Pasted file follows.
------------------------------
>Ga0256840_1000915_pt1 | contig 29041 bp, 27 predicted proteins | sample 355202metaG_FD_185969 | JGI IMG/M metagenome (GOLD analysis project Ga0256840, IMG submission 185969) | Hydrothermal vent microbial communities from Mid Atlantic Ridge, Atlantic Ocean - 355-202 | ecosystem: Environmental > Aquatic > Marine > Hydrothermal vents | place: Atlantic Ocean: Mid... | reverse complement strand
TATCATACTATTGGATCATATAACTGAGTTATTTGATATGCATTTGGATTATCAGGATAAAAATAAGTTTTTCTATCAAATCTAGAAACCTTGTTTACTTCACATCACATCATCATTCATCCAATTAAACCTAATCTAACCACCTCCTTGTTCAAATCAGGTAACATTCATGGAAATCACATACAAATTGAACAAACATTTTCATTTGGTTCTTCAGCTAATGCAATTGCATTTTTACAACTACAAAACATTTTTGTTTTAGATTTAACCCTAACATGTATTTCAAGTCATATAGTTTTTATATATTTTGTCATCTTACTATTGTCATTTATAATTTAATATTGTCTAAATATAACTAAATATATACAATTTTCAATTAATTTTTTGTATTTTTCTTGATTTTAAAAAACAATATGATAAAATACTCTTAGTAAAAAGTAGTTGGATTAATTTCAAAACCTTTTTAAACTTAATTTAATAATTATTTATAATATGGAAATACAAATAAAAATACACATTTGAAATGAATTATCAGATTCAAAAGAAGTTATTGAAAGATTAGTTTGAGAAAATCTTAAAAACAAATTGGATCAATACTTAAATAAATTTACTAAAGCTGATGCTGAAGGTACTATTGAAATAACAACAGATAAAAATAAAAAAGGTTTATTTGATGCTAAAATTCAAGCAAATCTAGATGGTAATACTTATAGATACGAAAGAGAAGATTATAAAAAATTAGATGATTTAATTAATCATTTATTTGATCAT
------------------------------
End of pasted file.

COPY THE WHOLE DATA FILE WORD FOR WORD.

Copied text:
>Ga0256840_1000915_pt1 | contig 29041 bp, 27 predicted proteins | sample 355202metaG_FD_185969 | JGI IMG/M metagenome (GOLD analysis project Ga0256840, IMG submission 185969) | Hydrothermal vent microbial communities from Mid Atlantic Ridge, Atlantic Ocean - 355-202 | ecosystem: Environmental > Aquatic > Marine > Hydrothermal vents | place: Atlantic Ocean: Mid... | reverse complement strand
TATCATACTATTGGATCATATAACTGAGTTATTTGATATGCATTTGGATTATCAGGATAAAAATAAGTTTTTCTATCAAATCTAGAAACCTTGTTTACTTCACATCACATCATCATTCATCCAATTAAACCTAATCTAACCACCTCCTTGTTCAAATCAGGTAACATTCATGGAAATCACATACAAATTGAACAAACATTTTCATTTGGTTCTTCAGCTAATGCAATTGCATTTTTACAACTACAAAACATTTTTGTTTTAGATTTAACCCTAACATGTATTTCAAGTCATATAGTTTTTATATATTTTGTCATCTTACTATTGTCATTTATAATTTAATATTGTCTAAATATAACTAAATATATACAATTTTCAATTAATTTTTTGTATTTTTCTTGATTTTAAAAAACAATATGATAAAATACTCTTAGTAAAAAGTAGTTGGATTAATTTCAAAACCTTTTTAAACTTAATTTAATAATTATTTATAATATGGAAATACAAATAAAAATACACATTTGAAATGAATTATCAGATTCAAAAGAAGTTATTGAAAGATTAGTTTGAGAAAATCTTAAAAACAAATTGGATCAATACTTAAATAAATTTACTAAAGCTGATGCTGAAGGTACTATTGAAATAACAACAGATAAAAATAAAAAAGGTTTATTTGATGCTAAAATTCAAGCAAATCTAGATGGTAATACTTATAGATACGAAAGAGAAGATTATAAAAAATTAGATGATTTAATTAATCATTTATTTGATCAT